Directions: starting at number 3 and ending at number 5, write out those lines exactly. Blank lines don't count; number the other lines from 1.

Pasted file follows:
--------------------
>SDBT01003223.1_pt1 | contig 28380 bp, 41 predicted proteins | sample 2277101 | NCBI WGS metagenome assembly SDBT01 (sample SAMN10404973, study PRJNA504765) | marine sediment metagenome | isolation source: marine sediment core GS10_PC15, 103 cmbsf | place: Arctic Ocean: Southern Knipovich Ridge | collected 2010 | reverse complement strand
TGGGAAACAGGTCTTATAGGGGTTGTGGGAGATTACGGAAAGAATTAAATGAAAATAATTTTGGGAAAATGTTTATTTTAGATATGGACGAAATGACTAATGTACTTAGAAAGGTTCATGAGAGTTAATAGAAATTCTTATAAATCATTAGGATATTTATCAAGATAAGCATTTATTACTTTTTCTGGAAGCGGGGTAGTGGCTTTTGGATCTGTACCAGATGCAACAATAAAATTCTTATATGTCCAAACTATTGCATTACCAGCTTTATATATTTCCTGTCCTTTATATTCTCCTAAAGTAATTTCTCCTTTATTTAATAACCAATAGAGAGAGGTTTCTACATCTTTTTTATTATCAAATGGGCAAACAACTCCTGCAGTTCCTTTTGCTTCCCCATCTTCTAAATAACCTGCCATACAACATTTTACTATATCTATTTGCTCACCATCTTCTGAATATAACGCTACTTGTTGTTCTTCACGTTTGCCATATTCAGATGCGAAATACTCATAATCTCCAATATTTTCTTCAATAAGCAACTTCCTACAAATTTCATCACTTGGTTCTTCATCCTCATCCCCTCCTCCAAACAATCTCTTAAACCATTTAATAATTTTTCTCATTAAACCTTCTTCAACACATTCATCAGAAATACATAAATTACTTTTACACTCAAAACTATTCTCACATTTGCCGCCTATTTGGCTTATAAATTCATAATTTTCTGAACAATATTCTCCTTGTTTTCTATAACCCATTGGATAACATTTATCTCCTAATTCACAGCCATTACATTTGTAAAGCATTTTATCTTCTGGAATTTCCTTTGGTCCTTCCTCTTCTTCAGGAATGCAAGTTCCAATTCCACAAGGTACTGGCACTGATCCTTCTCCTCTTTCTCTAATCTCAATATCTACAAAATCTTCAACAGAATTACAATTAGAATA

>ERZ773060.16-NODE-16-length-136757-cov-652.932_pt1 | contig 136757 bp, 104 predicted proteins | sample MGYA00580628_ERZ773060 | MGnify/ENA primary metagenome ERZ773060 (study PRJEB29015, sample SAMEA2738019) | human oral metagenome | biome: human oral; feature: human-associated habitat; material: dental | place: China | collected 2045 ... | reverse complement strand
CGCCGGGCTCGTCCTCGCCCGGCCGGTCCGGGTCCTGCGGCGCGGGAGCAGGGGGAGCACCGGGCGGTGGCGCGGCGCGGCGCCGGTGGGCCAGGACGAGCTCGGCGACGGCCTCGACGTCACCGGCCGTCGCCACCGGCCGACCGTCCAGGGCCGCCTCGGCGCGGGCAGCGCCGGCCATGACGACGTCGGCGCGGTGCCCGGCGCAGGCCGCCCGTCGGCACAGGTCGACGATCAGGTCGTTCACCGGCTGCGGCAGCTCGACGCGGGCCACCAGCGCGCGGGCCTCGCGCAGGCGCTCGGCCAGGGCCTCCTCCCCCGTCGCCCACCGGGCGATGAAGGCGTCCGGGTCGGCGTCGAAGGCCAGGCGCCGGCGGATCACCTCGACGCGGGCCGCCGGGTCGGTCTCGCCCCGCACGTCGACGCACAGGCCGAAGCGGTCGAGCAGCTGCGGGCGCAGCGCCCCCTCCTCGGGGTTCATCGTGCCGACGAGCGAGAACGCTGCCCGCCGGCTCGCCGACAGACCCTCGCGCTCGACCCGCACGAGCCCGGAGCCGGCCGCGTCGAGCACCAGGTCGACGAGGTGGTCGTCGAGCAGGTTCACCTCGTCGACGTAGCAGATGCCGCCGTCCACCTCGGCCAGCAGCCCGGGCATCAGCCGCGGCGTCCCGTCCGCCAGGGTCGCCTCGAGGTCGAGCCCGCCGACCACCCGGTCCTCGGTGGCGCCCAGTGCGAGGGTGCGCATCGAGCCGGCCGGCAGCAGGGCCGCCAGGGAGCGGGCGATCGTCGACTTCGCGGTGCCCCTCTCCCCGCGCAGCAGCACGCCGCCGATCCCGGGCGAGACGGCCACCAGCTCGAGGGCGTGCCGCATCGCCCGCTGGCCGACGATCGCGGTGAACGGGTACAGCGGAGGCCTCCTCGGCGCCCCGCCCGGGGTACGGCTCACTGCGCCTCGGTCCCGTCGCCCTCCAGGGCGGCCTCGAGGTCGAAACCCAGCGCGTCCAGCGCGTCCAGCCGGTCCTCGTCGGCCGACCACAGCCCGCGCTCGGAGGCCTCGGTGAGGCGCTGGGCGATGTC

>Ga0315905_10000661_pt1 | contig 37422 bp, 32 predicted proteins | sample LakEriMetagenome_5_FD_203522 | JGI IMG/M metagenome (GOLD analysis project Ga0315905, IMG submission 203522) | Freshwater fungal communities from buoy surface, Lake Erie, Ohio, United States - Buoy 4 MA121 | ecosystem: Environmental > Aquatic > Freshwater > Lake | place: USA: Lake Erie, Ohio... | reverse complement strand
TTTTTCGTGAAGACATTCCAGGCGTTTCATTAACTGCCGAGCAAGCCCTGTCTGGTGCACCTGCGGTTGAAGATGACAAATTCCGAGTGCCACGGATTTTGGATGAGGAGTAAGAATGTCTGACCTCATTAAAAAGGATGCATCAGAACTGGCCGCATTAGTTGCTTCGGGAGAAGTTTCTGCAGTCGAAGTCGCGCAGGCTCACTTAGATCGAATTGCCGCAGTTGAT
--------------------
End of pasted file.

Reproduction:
>ERZ773060.16-NODE-16-length-136757-cov-652.932_pt1 | contig 136757 bp, 104 predicted proteins | sample MGYA00580628_ERZ773060 | MGnify/ENA primary metagenome ERZ773060 (study PRJEB29015, sample SAMEA2738019) | human oral metagenome | biome: human oral; feature: human-associated habitat; material: dental | place: China | collected 2045 ... | reverse complement strand
CGCCGGGCTCGTCCTCGCCCGGCCGGTCCGGGTCCTGCGGCGCGGGAGCAGGGGGAGCACCGGGCGGTGGCGCGGCGCGGCGCCGGTGGGCCAGGACGAGCTCGGCGACGGCCTCGACGTCACCGGCCGTCGCCACCGGCCGACCGTCCAGGGCCGCCTCGGCGCGGGCAGCGCCGGCCATGACGACGTCGGCGCGGTGCCCGGCGCAGGCCGCCCGTCGGCACAGGTCGACGATCAGGTCGTTCACCGGCTGCGGCAGCTCGACGCGGGCCACCAGCGCGCGGGCCTCGCGCAGGCGCTCGGCCAGGGCCTCCTCCCCCGTCGCCCACCGGGCGATGAAGGCGTCCGGGTCGGCGTCGAAGGCCAGGCGCCGGCGGATCACCTCGACGCGGGCCGCCGGGTCGGTCTCGCCCCGCACGTCGACGCACAGGCCGAAGCGGTCGAGCAGCTGCGGGCGCAGCGCCCCCTCCTCGGGGTTCATCGTGCCGACGAGCGAGAACGCTGCCCGCCGGCTCGCCGACAGACCCTCGCGCTCGACCCGCACGAGCCCGGAGCCGGCCGCGTCGAGCACCAGGTCGACGAGGTGGTCGTCGAGCAGGTTCACCTCGTCGACGTAGCAGATGCCGCCGTCCACCTCGGCCAGCAGCCCGGGCATCAGCCGCGGCGTCCCGTCCGCCAGGGTCGCCTCGAGGTCGAGCCCGCCGACCACCCGGTCCTCGGTGGCGCCCAGTGCGAGGGTGCGCATCGAGCCGGCCGGCAGCAGGGCCGCCAGGGAGCGGGCGATCGTCGACTTCGCGGTGCCCCTCTCCCCGCGCAGCAGCACGCCGCCGATCCCGGGCGAGACGGCCACCAGCTCGAGGGCGTGCCGCATCGCCCGCTGGCCGACGATCGCGGTGAACGGGTACAGCGGAGGCCTCCTCGGCGCCCCGCCCGGGGTACGGCTCACTGCGCCTCGGTCCCGTCGCCCTCCAGGGCGGCCTCGAGGTCGAAACCCAGCGCGTCCAGCGCGTCCAGCCGGTCCTCGTCGGCCGACCACAGCCCGCGCTCGGAGGCCTCGGTGAGGCGCTGGGCGATGTC

>Ga0315905_10000661_pt1 | contig 37422 bp, 32 predicted proteins | sample LakEriMetagenome_5_FD_203522 | JGI IMG/M metagenome (GOLD analysis project Ga0315905, IMG submission 203522) | Freshwater fungal communities from buoy surface, Lake Erie, Ohio, United States - Buoy 4 MA121 | ecosystem: Environmental > Aquatic > Freshwater > Lake | place: USA: Lake Erie, Ohio... | reverse complement strand